How to care for your car during coronavirus blockage


Blocking the coronavirus has caused many of us to no longer drive to work.

According to an investigation by the RAC, approximately one in 10 people has stopped using their cars entirely since the blockade was introduced in March.

Some people have not used their cars for weeks, while others have only made occasional short trips to shop at the supermarket.

As a result of not being used, car batteries may be depleted or the parking brakes may jam.

RAC Patrol Ambassador Ben Aldous has compiled a practical guide on how to care for cars during the crisis.

Here are some of his best tips.

Car batteries

The RAC has tips for drivers on how to keep cars healthy during closing

Car batteries can be depleted if they are not used regularly.

They may lose charge and not have enough power to start the engine, especially if the essential trips have only been short.

Old batteries are more likely to fail, but even new batteries can run out if not used.

It can also cause a discharged battery if it has been depleted by accessories such as dash cameras or if a radio was turned on while washing the car.

According to the RAC, its patrols have been dealing with more dead battery faults in the home than ever before, with the number of calls compared to the days before the blockade doubled on April 14 this year.

To reduce the chances of a battery failure, car owners can use a charger or battery conditioner to keep it running.

This is the most effective way to maintain a healthy battery for long periods of time with little or no use.

It will also prevent other energy-depleting components from draining the battery completely.

However, using one of these may be impractical if your car is parked on a street, as cables may have to go through the pavement.

The coronavirus outbreak has left many people in Greater Manchester struggling for access to food, staples and other support. Many of them isolate themselves, often in fragile health and alone.

The utilities have been working hard to find and help them, but we know they are too busy and working 24 hours.

So Manchester Evening News and Greater Manchester Mayor’s Charity have launched Covaid-19, a fundraising event aimed at supporting those most in need, from elderly people without a support network to homeless families living in hotels.

The money will be distributed through the charity of the Mayor of Greater Manchester.

You can donate by visiting our JustGiving page here.

If a slow-charge charger isn’t available, your best bet is to make sure you’re using your car regularly to keep your battery in good shape.

RAC experts say that you are unlikely to start a car once in a while and leave it running, in fact this can drain your battery.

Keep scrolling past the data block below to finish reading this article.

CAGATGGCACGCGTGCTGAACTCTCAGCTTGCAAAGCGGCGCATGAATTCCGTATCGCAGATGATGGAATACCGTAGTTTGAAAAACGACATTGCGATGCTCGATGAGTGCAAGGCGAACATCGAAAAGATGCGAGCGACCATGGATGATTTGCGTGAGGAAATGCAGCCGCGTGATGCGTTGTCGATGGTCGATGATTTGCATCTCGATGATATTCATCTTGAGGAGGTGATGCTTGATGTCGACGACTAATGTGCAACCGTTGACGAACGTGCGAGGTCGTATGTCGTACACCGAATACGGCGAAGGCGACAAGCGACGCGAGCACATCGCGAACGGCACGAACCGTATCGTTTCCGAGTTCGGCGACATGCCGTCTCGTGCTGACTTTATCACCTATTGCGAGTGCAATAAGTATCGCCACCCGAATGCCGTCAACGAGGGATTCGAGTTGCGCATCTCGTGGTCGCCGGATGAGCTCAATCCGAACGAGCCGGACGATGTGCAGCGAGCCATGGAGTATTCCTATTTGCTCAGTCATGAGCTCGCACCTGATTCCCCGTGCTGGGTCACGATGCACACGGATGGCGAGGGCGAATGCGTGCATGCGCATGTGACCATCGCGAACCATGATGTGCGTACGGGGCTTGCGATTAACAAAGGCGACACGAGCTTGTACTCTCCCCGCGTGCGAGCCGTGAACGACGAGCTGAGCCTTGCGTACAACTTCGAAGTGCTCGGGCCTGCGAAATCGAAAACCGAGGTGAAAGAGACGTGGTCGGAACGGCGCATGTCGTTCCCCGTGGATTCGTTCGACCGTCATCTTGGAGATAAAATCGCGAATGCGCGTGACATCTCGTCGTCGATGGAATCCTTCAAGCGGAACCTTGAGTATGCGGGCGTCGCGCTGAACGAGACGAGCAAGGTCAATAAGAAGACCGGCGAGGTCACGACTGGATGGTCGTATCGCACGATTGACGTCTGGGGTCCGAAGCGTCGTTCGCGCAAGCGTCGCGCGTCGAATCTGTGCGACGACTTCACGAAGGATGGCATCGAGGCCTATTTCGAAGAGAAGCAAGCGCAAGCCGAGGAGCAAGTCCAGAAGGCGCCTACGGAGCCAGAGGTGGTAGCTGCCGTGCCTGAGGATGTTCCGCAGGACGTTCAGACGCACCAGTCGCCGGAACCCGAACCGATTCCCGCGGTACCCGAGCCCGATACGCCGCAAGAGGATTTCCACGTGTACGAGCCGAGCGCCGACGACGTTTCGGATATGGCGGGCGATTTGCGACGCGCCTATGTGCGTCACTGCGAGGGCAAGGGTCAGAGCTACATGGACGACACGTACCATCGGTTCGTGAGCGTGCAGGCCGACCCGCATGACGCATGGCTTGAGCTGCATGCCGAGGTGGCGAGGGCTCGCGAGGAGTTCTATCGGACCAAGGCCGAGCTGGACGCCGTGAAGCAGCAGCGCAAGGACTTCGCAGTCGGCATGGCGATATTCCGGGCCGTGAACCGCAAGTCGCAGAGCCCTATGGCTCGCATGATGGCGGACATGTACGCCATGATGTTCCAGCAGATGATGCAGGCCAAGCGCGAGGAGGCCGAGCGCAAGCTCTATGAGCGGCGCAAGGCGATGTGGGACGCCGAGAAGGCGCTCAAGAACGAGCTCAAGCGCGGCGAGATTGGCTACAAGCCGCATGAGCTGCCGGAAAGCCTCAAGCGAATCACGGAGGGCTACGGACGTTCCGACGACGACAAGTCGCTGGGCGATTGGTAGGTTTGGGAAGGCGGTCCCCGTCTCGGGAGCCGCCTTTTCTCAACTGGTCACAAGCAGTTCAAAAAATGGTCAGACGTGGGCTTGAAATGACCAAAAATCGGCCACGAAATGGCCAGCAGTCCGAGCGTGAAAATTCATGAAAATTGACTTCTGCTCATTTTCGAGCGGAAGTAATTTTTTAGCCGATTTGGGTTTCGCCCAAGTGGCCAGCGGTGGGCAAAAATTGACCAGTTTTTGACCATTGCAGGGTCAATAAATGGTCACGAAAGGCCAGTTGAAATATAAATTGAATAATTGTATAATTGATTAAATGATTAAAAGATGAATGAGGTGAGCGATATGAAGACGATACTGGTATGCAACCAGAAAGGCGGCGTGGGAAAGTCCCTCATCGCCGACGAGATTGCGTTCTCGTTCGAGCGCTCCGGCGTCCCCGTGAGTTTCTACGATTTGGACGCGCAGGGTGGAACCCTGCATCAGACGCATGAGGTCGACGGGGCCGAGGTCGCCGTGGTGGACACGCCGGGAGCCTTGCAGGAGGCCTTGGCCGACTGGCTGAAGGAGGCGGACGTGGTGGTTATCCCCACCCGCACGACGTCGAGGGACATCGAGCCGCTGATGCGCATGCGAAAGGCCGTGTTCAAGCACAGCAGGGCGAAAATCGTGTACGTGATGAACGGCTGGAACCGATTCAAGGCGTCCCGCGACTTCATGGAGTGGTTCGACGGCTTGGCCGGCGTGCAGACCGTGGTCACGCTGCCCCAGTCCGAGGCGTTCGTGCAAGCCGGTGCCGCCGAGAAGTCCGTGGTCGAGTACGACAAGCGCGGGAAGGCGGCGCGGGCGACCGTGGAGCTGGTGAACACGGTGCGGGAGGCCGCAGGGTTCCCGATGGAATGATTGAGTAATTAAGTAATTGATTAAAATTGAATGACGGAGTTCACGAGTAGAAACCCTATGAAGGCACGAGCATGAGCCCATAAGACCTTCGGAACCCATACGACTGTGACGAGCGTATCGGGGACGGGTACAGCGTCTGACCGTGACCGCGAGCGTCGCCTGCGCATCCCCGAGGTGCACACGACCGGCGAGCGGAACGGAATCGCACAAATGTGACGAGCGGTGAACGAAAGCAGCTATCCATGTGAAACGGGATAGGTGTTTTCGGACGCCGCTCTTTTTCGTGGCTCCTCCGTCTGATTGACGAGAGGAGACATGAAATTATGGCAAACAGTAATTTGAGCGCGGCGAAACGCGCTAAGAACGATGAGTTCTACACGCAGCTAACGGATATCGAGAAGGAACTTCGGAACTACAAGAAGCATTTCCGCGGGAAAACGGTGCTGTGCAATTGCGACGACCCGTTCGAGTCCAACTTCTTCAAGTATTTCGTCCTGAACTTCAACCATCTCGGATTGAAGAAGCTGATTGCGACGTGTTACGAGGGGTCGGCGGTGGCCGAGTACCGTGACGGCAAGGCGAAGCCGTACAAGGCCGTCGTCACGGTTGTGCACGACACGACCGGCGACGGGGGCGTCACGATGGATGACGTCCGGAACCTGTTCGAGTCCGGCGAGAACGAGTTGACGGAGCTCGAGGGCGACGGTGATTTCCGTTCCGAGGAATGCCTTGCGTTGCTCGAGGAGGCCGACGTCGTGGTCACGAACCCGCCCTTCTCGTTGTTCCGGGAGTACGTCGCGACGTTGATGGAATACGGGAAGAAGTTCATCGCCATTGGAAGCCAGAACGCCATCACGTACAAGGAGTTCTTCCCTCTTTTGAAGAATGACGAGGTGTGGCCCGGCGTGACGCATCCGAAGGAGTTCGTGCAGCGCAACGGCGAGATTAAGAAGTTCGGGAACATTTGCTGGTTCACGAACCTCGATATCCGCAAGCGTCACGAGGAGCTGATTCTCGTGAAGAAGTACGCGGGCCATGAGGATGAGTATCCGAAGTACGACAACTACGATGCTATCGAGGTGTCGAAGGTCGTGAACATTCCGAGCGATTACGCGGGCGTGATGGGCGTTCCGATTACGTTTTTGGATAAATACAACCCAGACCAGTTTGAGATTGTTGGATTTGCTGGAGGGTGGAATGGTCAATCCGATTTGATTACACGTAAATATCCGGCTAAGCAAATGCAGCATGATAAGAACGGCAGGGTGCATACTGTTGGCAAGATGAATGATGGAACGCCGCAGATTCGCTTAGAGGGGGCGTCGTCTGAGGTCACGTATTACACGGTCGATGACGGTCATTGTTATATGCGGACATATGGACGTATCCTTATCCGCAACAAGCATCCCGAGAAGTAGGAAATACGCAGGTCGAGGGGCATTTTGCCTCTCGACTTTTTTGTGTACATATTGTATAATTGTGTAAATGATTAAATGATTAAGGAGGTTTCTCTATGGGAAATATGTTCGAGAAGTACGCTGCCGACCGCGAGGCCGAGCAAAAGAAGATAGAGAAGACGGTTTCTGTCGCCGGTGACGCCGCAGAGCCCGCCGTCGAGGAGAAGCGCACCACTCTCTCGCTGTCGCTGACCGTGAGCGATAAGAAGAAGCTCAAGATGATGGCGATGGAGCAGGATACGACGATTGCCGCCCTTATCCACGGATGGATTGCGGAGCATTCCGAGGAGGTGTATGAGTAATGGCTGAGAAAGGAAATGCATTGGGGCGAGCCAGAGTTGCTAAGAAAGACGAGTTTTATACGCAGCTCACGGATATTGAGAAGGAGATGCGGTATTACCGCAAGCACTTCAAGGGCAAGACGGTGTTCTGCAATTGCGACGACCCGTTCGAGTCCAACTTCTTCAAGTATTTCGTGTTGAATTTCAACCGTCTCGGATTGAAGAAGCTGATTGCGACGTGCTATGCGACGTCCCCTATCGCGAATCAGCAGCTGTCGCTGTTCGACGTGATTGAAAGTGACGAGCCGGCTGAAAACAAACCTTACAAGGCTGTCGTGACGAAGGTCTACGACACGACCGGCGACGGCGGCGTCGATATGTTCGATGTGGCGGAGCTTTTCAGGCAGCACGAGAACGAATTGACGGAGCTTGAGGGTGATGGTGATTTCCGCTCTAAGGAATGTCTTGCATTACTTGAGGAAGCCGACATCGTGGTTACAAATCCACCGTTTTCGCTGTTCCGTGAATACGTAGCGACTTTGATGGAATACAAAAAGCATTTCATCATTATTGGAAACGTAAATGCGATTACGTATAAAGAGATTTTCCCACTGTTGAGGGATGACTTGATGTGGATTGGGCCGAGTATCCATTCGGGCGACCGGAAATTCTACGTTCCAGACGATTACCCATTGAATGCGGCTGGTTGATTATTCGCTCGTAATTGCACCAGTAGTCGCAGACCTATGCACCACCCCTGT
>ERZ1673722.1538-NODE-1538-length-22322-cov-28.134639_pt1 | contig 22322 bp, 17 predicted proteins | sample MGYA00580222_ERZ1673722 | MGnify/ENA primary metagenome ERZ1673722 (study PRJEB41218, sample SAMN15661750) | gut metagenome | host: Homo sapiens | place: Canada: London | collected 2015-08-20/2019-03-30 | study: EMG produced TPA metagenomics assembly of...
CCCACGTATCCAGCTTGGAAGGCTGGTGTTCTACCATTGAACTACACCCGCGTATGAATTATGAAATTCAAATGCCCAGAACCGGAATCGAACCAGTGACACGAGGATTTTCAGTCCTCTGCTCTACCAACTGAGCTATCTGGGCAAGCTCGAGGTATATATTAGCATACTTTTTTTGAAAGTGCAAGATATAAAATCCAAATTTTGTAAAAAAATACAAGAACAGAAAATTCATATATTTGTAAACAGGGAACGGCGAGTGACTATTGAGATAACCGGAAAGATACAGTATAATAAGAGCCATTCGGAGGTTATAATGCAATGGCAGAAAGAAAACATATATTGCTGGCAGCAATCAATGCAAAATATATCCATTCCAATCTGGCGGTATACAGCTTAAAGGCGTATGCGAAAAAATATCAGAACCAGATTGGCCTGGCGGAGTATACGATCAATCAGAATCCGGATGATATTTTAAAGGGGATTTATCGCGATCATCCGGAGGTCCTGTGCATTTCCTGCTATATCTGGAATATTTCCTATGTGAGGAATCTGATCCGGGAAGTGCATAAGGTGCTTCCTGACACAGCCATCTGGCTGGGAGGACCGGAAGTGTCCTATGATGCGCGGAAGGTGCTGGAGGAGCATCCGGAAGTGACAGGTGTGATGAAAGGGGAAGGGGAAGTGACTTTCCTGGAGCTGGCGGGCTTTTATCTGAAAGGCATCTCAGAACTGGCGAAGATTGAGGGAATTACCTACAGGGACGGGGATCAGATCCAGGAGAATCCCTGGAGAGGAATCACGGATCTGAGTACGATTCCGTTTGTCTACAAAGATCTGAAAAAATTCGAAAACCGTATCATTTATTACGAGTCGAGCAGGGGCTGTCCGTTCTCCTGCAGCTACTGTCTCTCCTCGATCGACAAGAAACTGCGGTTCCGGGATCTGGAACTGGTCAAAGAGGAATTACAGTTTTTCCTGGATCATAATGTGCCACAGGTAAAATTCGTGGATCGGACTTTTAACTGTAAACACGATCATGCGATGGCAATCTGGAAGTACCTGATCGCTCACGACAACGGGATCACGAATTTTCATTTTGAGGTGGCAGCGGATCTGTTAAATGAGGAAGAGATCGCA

To make sure the battery stays healthy, consider driving the car for 15-20 minutes, at least once a week, to recharge the battery charge.

For people with two or more cars in their home, it would be a good idea to alternate essential trips with them.

If your battery has run out and the car is not starting, quick start might be an option.

However, be sure to take the started car right away for around 20 to 30 minutes of driving to make sure the battery recharges.

If quick start is not an option, you should contact your car’s breakdown cover for help.

However, in some cases, it may be necessary to completely replace the battery, which may involve a trip to a nearby open garage.


Check the tire pressure.

Cars that are left for long periods of time can experience loss of tire pressure.

You can check the pressure yourself at home with a tire pressure gauge or at a nearby service station.

If they have dropped, they should inflate to the levels recommended in the vehicle manual.

Tire pumps are available at gas and service stations.

Tires can also suffer flat stops and lose their round shape if not in use for a while, especially if they are older.

Oil, coolant, washing liquid and lights.

Check the oil, coolant and if the lights work

It is recommended to check the oil, coolant and whether the lights work properly to avoid unnecessary breakdown when you start driving regularly again.

The RAC advises keeping spare bulbs if you can, as it can be difficult to find the correct bulbs for your car due to store closings.

Cars have been exempt from needing a MOT during lockout, but drivers could still be prosecuted if their car is deemed unsafe.


The RAC warns that there is a possibility that the parking brake or parking brake will jam if not used for long periods.

To prevent this from happening occasionally, turn the parking brake on and off, but only when the car is on a completely flat surface and chock two wheels if possible.

If you keep your car in a garage, be sure to shift into first gear, or P in an automatic, and chock around the wheels to keep it from rolling.


Vehicle owners were granted a six-month exemption from MOT testing due to blocking of the coronavirus.

It means that people can travel to work when this cannot be done from home or buy essential items.

All cars, trucks, and motorcycles that generally require a MOT have been exempt from needing proof as of March 30, 2020.

The government cautions that vehicles must be kept in safe, moving condition and garages will remain open for essential repair work. Drivers can still be prosecuted if they drive unsafe vehicles.